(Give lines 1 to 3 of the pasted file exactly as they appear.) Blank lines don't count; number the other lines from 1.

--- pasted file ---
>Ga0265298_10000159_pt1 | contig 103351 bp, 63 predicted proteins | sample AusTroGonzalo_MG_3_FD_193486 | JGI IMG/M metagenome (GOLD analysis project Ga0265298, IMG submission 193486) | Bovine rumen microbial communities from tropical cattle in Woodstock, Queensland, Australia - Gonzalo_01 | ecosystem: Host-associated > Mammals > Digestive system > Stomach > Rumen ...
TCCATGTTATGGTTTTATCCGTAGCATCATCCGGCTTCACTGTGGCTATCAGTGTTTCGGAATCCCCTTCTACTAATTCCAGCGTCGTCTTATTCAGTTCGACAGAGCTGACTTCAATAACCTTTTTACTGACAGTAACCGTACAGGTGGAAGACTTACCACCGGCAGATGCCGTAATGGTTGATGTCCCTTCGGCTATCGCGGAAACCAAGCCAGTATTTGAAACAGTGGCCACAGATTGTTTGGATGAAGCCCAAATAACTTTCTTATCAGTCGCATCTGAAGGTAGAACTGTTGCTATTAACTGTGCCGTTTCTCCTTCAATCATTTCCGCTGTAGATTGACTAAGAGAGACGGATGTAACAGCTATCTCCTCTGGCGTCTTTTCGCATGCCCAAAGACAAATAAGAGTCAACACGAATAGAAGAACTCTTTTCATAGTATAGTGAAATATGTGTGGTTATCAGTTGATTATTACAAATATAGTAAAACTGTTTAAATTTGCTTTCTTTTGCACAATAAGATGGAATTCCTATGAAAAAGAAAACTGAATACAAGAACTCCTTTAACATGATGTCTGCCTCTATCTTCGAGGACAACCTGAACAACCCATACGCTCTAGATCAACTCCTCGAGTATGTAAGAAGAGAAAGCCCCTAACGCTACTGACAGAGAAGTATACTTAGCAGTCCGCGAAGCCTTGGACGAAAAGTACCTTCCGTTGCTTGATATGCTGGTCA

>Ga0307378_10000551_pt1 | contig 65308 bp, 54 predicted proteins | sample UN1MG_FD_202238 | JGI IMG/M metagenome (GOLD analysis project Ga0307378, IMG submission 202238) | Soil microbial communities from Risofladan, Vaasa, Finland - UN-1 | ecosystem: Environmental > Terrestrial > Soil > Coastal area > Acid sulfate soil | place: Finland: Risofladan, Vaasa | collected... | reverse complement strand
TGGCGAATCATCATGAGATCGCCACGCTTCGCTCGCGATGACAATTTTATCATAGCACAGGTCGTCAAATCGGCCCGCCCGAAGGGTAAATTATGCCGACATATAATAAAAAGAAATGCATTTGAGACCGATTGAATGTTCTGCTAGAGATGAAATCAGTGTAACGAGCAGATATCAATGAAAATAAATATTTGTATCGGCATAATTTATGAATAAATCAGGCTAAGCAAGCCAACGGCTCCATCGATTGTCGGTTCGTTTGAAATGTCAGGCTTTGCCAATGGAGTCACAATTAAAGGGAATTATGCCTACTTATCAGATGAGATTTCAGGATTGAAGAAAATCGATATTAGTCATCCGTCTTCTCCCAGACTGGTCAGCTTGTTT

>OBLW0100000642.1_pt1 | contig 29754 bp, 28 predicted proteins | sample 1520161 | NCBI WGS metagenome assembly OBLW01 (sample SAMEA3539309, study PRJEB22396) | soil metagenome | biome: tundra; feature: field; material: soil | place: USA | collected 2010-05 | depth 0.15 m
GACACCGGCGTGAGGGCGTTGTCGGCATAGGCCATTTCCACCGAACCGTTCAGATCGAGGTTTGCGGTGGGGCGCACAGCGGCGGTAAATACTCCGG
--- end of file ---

>Ga0265298_10000159_pt1 | contig 103351 bp, 63 predicted proteins | sample AusTroGonzalo_MG_3_FD_193486 | JGI IMG/M metagenome (GOLD analysis project Ga0265298, IMG submission 193486) | Bovine rumen microbial communities from tropical cattle in Woodstock, Queensland, Australia - Gonzalo_01 | ecosystem: Host-associated > Mammals > Digestive system > Stomach > Rumen ...
TCCATGTTATGGTTTTATCCGTAGCATCATCCGGCTTCACTGTGGCTATCAGTGTTTCGGAATCCCCTTCTACTAATTCCAGCGTCGTCTTATTCAGTTCGACAGAGCTGACTTCAATAACCTTTTTACTGACAGTAACCGTACAGGTGGAAGACTTACCACCGGCAGATGCCGTAATGGTTGATGTCCCTTCGGCTATCGCGGAAACCAAGCCAGTATTTGAAACAGTGGCCACAGATTGTTTGGATGAAGCCCAAATAACTTTCTTATCAGTCGCATCTGAAGGTAGAACTGTTGCTATTAACTGTGCCGTTTCTCCTTCAATCATTTCCGCTGTAGATTGACTAAGAGAGACGGATGTAACAGCTATCTCCTCTGGCGTCTTTTCGCATGCCCAAAGACAAATAAGAGTCAACACGAATAGAAGAACTCTTTTCATAGTATAGTGAAATATGTGTGGTTATCAGTTGATTATTACAAATATAGTAAAACTGTTTAAATTTGCTTTCTTTTGCACAATAAGATGGAATTCCTATGAAAAAGAAAACTGAATACAAGAACTCCTTTAACATGATGTCTGCCTCTATCTTCGAGGACAACCTGAACAACCCATACGCTCTAGATCAACTCCTCGAGTATGTAAGAAGAGAAAGCCCCTAACGCTACTGACAGAGAAGTATACTTAGCAGTCCGCGAAGCCTTGGACGAAAAGTACCTTCCGTTGCTTGATATGCTGGTCA

>Ga0307378_10000551_pt1 | contig 65308 bp, 54 predicted proteins | sample UN1MG_FD_202238 | JGI IMG/M metagenome (GOLD analysis project Ga0307378, IMG submission 202238) | Soil microbial communities from Risofladan, Vaasa, Finland - UN-1 | ecosystem: Environmental > Terrestrial > Soil > Coastal area > Acid sulfate soil | place: Finland: Risofladan, Vaasa | collected... | reverse complement strand